Eastern Lions Soccer Club, a proud roar reaches 60 years
In 1963 a group of British expats laced their boots, keen to indulge in their favourite winter sporting pastime.
Clinging to memories of the homeland they’d left on the other side of the globe, after embarking on a brave venture to start a new life in a sunburnt land Downunder, they answered an advertisement that had been placed in the local newspaper, the Waverley Gazette.
The Waverley City Soccer Club was born.
Moving into its seventh decade, now known as the Eastern Lions, the club is holding a 60th year celebration event on Saturday, 29 July marking the proud history of the Waverley City, Old Scotch Waverley and Eastern Lions soccer clubs.
Event organisers are hoping to reunite several championship and cup winning teams while special guests will be in attendance, old photographs and newspaper clippings will be on display and there’ll be recognition of hall-of-famers and club legends.
And the tall tales told are sure to get that little bit taller as the night progresses.
“And now with the video footage we have, there’s some classic stuff on there,” long time club stalwart and Lions legend Norm Wilcocks said. “We’re really looking forward to it. Some of the old timers are coming back for it and we’ll interview them on stage. It’s so important to look after the club’s history now, while we still can.”
Bill Blackley, the club’s original captain/coach, will be one of the guests of honour.
“He’s 95 now and he’s coming,” Norm said. “We can get a photo of him with the current coach - won’t that be great?”
Since joining the club in 1985, Norm has served in a number of capacities including nearly quarter of a century at the helm as president. Like many, the opportunity to meet fellow-expats was an important reason for joining a soccer club when he first arrived in Australia from England.
“When I first came out with three little kids, I played at Doveton because I was living at the Springvale Hostel at the time,” Norm said. “That helped me so much to meet people.”
After moving to Waverley City, Norm was to be the first of three generations to play for the club, followed by sons and grandsons. It’s that kind of place.
“There’s a lot of people who’ve been here a long time,” he laughed. “We call it Hotel California (after the Eagles song of 1977) – you know ‘You can check out any time you like, but you can never leave’.”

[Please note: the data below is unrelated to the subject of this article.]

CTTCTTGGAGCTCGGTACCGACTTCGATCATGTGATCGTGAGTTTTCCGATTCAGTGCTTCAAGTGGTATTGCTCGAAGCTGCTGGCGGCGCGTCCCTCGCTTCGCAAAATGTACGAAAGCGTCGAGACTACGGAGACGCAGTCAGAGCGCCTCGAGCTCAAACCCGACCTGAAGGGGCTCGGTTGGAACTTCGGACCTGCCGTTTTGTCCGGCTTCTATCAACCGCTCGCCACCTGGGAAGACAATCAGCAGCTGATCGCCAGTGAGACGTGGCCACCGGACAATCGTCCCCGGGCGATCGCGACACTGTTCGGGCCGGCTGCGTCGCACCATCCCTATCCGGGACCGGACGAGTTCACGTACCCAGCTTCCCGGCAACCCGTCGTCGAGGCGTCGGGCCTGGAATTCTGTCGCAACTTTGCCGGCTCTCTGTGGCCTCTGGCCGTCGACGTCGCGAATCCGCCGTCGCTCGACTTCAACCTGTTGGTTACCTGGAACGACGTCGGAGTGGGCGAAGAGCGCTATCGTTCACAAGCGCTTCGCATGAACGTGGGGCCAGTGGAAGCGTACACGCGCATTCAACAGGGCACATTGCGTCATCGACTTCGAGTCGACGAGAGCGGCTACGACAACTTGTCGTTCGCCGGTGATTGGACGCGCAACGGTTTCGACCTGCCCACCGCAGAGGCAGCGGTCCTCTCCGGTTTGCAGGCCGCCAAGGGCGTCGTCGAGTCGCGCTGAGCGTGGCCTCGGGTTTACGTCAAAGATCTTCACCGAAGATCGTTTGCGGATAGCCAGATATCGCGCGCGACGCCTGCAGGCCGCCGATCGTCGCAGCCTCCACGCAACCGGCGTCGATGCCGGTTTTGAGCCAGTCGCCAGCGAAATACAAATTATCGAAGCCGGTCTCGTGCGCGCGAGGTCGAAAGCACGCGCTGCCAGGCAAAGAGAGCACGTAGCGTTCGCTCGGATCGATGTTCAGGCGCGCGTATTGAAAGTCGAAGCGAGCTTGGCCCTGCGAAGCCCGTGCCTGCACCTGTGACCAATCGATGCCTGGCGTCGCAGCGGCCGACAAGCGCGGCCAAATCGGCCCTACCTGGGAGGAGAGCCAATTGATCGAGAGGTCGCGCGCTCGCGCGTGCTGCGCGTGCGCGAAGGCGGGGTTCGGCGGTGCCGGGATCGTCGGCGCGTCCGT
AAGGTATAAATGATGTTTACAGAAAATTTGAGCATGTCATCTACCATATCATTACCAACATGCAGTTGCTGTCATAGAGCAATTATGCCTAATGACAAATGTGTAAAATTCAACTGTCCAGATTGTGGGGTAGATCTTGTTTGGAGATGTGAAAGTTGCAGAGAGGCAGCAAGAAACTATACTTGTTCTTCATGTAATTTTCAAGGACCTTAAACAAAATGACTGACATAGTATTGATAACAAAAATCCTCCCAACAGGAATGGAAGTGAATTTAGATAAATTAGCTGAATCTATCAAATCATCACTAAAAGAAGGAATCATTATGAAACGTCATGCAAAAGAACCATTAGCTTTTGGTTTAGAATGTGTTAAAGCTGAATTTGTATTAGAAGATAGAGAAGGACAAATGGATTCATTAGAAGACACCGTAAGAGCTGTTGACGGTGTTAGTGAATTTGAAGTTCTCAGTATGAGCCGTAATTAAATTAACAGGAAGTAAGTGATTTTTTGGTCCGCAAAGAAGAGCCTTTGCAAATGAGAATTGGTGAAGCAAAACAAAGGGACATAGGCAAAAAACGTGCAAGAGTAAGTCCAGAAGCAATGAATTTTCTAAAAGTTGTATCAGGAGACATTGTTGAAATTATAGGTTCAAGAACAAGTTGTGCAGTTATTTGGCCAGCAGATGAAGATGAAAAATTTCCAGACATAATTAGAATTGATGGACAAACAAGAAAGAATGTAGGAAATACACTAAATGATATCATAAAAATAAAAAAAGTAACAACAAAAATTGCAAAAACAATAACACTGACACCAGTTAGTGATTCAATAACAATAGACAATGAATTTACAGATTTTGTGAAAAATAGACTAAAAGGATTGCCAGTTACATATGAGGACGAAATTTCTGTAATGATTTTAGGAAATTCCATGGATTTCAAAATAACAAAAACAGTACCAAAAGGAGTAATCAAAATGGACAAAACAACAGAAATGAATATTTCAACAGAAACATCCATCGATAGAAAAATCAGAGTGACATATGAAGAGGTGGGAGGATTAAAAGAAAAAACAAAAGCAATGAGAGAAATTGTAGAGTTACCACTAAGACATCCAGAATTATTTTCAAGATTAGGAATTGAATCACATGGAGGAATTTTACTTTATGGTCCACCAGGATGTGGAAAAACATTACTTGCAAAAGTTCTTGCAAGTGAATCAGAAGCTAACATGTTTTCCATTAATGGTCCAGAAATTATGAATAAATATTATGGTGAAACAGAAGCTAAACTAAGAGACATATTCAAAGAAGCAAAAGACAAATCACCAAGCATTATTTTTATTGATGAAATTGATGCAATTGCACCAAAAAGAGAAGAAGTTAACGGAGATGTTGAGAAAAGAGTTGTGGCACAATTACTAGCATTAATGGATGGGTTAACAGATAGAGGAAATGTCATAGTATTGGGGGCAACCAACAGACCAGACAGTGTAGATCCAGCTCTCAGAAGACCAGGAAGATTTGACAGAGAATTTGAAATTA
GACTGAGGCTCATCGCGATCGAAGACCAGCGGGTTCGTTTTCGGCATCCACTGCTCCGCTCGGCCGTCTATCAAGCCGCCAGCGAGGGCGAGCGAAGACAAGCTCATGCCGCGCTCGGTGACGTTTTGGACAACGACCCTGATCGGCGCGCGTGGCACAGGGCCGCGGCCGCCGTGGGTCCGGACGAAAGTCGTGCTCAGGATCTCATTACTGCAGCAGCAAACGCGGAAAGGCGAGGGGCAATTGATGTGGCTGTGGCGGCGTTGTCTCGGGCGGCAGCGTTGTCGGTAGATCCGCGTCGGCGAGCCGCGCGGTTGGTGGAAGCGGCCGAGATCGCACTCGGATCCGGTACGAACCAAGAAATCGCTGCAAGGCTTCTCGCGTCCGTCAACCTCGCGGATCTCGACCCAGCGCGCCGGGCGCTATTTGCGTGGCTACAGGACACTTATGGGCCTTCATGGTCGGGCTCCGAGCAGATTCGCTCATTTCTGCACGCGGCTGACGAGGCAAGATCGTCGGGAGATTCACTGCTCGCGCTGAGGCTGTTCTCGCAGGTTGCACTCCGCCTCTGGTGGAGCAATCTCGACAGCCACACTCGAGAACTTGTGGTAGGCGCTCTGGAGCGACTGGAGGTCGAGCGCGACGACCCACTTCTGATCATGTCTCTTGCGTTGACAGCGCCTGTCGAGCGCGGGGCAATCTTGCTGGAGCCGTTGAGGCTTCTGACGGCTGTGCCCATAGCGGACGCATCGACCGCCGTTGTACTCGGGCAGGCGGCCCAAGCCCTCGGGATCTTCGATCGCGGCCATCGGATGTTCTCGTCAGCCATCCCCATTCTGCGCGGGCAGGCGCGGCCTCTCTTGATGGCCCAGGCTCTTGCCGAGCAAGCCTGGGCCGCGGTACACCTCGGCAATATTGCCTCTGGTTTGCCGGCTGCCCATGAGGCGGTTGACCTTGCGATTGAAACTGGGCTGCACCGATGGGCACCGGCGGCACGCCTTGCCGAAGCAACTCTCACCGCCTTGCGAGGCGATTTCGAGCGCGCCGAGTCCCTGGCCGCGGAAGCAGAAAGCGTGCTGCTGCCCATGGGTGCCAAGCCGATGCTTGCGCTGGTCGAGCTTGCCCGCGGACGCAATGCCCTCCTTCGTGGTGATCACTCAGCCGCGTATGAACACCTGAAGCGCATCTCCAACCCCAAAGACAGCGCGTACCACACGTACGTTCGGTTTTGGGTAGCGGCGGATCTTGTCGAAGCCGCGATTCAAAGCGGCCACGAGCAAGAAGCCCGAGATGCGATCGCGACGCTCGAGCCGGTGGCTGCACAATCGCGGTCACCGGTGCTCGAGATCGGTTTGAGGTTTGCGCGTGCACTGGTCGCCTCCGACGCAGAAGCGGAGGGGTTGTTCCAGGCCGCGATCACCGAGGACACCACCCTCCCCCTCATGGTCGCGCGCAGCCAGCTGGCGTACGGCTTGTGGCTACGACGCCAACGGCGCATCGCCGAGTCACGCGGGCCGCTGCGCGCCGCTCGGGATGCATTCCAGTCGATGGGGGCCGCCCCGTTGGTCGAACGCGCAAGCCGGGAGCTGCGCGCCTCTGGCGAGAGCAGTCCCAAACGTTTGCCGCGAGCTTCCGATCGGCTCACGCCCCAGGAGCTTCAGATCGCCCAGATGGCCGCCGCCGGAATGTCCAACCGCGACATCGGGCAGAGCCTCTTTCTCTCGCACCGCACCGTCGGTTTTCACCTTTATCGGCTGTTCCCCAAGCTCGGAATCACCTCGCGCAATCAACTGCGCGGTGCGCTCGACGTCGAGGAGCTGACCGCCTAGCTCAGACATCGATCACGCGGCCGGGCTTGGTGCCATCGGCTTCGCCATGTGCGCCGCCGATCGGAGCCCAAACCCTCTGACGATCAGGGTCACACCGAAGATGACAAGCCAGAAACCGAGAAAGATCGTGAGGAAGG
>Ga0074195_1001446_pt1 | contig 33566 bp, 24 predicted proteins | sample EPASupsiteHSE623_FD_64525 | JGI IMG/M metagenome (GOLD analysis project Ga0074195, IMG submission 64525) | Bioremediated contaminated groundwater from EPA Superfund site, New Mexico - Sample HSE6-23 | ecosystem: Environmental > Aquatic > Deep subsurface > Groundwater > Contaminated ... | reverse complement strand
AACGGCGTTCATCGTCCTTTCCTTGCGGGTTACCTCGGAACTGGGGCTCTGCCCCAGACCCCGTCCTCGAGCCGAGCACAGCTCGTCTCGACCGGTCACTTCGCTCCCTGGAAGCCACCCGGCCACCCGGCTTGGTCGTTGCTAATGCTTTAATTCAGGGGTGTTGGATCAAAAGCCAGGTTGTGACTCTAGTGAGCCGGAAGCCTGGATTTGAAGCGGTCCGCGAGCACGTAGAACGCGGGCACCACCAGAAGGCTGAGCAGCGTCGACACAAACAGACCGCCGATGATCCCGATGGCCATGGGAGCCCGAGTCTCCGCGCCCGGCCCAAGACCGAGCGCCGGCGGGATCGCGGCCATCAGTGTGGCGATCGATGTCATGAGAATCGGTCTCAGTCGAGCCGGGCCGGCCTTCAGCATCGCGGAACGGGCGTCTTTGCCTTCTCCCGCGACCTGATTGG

Long service is not unusual at the club with John Milway, Godfrey Troath and Eric Richardson all members for more than 40 years while life members include Alex Sterland, Bruce Eastaway (dec), Bill Blackley, Joe McHugh (dec), Anne Whitlam (dec), Reg Wall (dec), Alan Roberts, Vic Binding, Eric Richardson, John Milway, Godfrey Troath, Norm Willcocks, Atha Pavlou, Graeme O'Neill, Noel Parkin and Nigel Reed.
John Milway, who joined the club in 1981, agreed that it provided an important meeting place for those newly arrived Downunder.
“It was to me, and I think to a lot of people like me around the club,” he said. “People wanted to come here (Australia); they wanted to work, they wanted to raise a family and they wanted to play football. And that all rolled into one and became Waverley City Football Club.”
Success was immediate for the newly formed Waverley City, winning Metropolitan League Division 4 in its very first season, and by the late 1960s it had reached the upper levels of Victorian soccer.
In 1997, Waverley City and Scotch College amalgamated to form Old Scotch Waverley before, in 2003, the club changed its name to the current moniker of the Eastern Lions.
Though barren times followed, and the Lions tumbled as low as Division 3, fortunes were eventually revived and the club enjoyed, arguably, the most successful era in its history.
The decade from 2010-20, under the mentorship of club coaching great Jimmy Williams, saw the Lions claw their way back up through the rankings before entrenching themselves in the second tier of Australian soccer - the National Premier League.
During its 60 years, the Eastern Lions have become a well-established community-based club with approximately 20 teams across senior and junior competitions.
Upgrades at Gardiners Reserve
In recent years, Council has worked with the club to upgrade Gardiners Reserve with the aim of continuing to grow the sport in Monash.
A new all-weather synthetic soccer pitch was opened in June 2018, the $2.3 million project including a FIFA-certified one-star synthetic pitch that can be split into two half-pitches or four small-sided fields to cater for greater usage.
The synthetic pitch requires less maintenance and can withstand more use than a natural turf surface. This has increased opportunities for training and games for local clubs, as well as for recreational users and school groups, and helped alleviate overuse of neighbouring sports grounds.
More recently, portable change rooms were installed to help accommodate the promotion of the senior men’s team to the National Premier League in 2020. For promotion to the top flight in Victoria there is a minimum facility standard required. The southern pavilion at Gardiners Reserve previously had two change rooms for players and a change room for referees. The installation of the modular change rooms met the Football Victoria requirement of a four-change room facility with a change room for referees.
Designs for the reconstruction of the main pitch, including lighting, have also been completed with works scheduled for the 2023-24 financial year.
Join the Lions’ celebrations
What: Eastern Lions Soccer Club – 60th year celebrations
When: Saturday, 29 July (7pm)
Find out more (and book tickets): Eastern Lions’ 60th year celebrations